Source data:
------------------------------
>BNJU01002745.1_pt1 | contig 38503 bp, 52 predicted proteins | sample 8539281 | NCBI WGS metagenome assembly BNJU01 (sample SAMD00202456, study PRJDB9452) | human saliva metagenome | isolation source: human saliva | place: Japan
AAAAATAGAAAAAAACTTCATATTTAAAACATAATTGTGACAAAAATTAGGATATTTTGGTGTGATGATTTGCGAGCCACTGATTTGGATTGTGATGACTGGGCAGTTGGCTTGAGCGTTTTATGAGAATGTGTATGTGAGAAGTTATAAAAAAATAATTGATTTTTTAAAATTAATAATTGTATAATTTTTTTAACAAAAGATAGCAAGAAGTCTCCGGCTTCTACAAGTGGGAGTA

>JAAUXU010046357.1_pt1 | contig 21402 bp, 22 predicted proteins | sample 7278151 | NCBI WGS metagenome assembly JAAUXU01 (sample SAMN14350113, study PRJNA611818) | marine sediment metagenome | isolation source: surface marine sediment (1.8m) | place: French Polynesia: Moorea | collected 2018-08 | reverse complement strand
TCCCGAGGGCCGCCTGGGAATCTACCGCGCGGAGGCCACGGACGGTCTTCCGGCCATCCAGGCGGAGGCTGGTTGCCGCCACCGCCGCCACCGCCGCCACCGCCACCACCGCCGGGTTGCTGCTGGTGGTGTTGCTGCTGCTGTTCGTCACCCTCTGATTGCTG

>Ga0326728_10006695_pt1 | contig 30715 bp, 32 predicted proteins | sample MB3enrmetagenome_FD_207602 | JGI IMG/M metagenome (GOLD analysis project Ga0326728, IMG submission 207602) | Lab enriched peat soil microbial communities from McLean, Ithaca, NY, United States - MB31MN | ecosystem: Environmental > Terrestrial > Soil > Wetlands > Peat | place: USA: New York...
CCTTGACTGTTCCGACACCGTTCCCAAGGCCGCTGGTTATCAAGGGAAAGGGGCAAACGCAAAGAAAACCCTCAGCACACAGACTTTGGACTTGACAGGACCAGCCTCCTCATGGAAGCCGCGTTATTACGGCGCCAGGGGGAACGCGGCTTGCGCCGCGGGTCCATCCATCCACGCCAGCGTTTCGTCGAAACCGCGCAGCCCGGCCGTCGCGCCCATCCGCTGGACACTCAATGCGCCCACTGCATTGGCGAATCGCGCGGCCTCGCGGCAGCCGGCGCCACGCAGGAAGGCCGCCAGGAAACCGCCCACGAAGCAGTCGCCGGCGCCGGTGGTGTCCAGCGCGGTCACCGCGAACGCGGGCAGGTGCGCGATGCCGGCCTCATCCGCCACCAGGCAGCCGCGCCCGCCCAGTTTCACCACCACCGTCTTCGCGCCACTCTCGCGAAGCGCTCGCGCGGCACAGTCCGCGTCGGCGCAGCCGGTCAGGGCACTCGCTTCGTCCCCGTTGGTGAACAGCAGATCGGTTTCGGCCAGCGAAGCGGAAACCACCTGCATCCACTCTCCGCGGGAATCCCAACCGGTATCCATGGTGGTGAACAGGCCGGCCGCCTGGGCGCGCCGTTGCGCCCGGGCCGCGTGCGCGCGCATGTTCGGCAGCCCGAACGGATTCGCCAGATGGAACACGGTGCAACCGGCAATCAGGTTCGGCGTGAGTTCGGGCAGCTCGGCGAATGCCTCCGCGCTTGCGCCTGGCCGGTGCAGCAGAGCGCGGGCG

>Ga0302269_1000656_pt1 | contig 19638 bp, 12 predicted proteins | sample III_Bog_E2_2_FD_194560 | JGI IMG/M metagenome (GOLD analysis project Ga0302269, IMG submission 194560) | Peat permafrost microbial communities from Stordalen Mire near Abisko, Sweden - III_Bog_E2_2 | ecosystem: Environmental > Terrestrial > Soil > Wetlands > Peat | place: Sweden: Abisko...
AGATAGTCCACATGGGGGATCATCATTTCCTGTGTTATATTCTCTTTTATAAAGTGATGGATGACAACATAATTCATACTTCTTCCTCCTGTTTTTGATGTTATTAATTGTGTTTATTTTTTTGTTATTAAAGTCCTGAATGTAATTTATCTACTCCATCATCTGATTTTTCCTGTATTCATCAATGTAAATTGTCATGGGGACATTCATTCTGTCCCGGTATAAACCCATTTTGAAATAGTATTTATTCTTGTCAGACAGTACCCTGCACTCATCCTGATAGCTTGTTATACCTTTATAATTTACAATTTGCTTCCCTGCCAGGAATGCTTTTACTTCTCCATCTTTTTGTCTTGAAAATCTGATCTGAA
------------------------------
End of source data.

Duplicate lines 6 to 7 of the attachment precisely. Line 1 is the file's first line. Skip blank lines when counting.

CCTTGACTGTTCCGACACCGTTCCCAAGGCCGCTGGTTATCAAGGGAAAGGGGCAAACGCAAAGAAAACCCTCAGCACACAGACTTTGGACTTGACAGGACCAGCCTCCTCATGGAAGCCGCGTTATTACGGCGCCAGGGGGAACGCGGCTTGCGCCGCGGGTCCATCCATCCACGCCAGCGTTTCGTCGAAACCGCGCAGCCCGGCCGTCGCGCCCATCCGCTGGACACTCAATGCGCCCACTGCATTGGCGAATCGCGCGGCCTCGCGGCAGCCGGCGCCACGCAGGAAGGCCGCCAGGAAACCGCCCACGAAGCAGTCGCCGGCGCCGGTGGTGTCCAGCGCGGTCACCGCGAACGCGGGCAGGTGCGCGATGCCGGCCTCATCCGCCACCAGGCAGCCGCGCCCGCCCAGTTTCACCACCACCGTCTTCGCGCCACTCTCGCGAAGCGCTCGCGCGGCACAGTCCGCGTCGGCGCAGCCGGTCAGGGCACTCGCTTCGTCCCCGTTGGTGAACAGCAGATCGGTTTCGGCCAGCGAAGCGGAAACCACCTGCATCCACTCTCCGCGGGAATCCCAACCGGTATCCATGGTGGTGAACAGGCCGGCCGCCTGGGCGCGCCGTTGCGCCCGGGCCGCGTGCGCGCGCATGTTCGGCAGCCCGAACGGATTCGCCAGATGGAACACGGTGCAACCGGCAATCAGGTTCGGCGTGAGTTCGGGCAGCTCGGCGAATGCCTCCGCGCTTGCGCCTGGCCGGTGCAGCAGAGCGCGGGCG

>Ga0302269_1000656_pt1 | contig 19638 bp, 12 predicted proteins | sample III_Bog_E2_2_FD_194560 | JGI IMG/M metagenome (GOLD analysis project Ga0302269, IMG submission 194560) | Peat permafrost microbial communities from Stordalen Mire near Abisko, Sweden - III_Bog_E2_2 | ecosystem: Environmental > Terrestrial > Soil > Wetlands > Peat | place: Sweden: Abisko...